Let me tell you, that Gatorade tasted so good and felt so satisfying! It’s so funny how it’s all relative. I never think Gatorade tastes good! But I swear, being in a sugar-starved condition sure changes things! My hope is that the cancer hates being sugar starved, as well … and that it’s gobbling down that chemo as though it’s the last meal it’ll ever get! It was a very odd experience but one I’ll be well-versed in before I leave here.

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Comments
  1. Robin Jorgenson says:

    How interesting Melissa. I’m praying for you and wishing you the best. Beat that nasty Cancer friend!

  2. Danneal Whitton says:

    I am following you (reading your blog) …..I am pulling for you …..and I am praying for you. I pray that you will be cured but I also pray for God to give you strength. It is obvious to all of us that have been reading your words that you are certainly strong but I pray that God gives you everything you need emotionally, spiritually and physically to beat this. Love, Danneal

  3. Hi, Love you… You are very brave and strong. I am proud to know you. i’m sure if it is possible my daughter Cathy would be telling you the same thing.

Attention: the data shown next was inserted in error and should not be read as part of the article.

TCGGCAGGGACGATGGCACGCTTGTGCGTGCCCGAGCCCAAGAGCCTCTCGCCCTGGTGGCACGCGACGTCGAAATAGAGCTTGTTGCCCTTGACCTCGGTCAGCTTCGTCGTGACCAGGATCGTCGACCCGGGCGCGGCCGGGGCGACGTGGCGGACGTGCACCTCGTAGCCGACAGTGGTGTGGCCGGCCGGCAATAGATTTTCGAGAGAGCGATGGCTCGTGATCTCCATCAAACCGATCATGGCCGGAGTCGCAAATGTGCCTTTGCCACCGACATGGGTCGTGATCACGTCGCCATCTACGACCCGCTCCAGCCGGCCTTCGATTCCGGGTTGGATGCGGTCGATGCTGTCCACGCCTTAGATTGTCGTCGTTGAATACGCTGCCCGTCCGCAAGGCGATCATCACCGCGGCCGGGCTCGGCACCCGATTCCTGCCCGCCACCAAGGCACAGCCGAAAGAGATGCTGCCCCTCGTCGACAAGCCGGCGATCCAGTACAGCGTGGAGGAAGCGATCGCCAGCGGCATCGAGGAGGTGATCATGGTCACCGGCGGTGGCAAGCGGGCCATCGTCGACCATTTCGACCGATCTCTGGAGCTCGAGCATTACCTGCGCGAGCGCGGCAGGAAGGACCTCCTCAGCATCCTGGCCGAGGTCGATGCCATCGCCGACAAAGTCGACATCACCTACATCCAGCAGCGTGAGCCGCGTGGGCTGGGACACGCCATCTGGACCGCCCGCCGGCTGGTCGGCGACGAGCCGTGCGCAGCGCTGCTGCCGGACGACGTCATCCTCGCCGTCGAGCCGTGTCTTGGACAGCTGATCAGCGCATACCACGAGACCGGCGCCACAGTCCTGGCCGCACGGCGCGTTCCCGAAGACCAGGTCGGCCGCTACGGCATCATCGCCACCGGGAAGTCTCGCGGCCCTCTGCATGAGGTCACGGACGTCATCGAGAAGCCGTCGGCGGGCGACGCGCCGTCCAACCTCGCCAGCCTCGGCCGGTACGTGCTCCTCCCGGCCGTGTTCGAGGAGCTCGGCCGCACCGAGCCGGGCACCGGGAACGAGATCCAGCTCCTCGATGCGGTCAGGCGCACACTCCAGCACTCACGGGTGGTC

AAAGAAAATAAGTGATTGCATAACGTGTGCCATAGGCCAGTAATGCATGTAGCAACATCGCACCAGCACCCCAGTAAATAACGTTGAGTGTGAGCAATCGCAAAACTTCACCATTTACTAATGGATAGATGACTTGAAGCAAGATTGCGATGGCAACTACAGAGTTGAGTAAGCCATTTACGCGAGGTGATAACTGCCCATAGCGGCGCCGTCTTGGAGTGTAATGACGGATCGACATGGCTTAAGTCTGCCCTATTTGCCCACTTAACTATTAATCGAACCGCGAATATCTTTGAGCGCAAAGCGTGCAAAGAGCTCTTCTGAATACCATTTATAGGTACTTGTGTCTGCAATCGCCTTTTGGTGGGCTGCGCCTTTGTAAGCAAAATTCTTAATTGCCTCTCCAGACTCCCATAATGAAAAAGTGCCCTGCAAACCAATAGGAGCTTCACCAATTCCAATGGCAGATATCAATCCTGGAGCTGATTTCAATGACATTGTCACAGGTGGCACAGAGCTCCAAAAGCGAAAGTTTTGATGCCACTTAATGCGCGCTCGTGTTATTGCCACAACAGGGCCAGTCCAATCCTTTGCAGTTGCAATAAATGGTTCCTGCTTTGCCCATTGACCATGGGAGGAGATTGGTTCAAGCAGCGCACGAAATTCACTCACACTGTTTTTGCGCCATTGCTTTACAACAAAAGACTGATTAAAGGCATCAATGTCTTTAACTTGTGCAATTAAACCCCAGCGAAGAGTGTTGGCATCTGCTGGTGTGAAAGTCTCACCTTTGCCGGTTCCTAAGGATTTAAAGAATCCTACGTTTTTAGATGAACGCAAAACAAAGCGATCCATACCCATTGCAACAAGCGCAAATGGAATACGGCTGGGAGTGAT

I really think it is very generous on your part to willingly share your experiences with us. I pray that God will use your illness and strength to draw others closer to Him. You are one of my heros….
    I continue to pray for your recovery… Love ya…<

    • Oh Momma Pat, you are so precious! I don’t feel so brave so much as I am longing to stay here with my loved ones as long as I can. And as long as I have the means to do that, I’m down. 🙂

      I love you too, Adopt-A-Mommy!!!

  4. Jackie Ryan says:

    Thank you so much for writing your blog, some days I crack up laughing reading your trials and journeys and other days, like today, I get serious. You write so well, I really connect with you as if im sitting right there with you and your telling me face to face. I have been following your blog for quite a while now forwarded to me by my husband Gary, but recently I joined it directly to myself. We are in NSW Australia and Gary is treating his prostate cancer with alternative medicines and therapies. He was only diagnosed 18 months ago but we have already learned an overwhelming abundance of new, strange, and interesting things about our bodies, food, and of course “cancer”.

    I also have 4 little dogs, all Jack Russell’s and all female (mother and 3 daughters) and just loved your pics of your babies and totally understand the love and addiction you have for them.

    Your treatment sounds great, well probably not so much receiving it but great in the attack approach. I’m looking forward to the coming weeks blogs and feeling good vibes for you in this, with all the numbers on all your test results going in the right directions headed back to the healthy levels they need to be.

    Hoping you have a restful night, Jackie

    • Jackie, so very nice to meet you! I’ve emailed with Gary a time or two. He said we have a similar sense of humor … guess you’re a bit demented, are you? LOL

      Bet those Jacks keep you hopping for sure … that’s one heckuva lotta dog in a small package!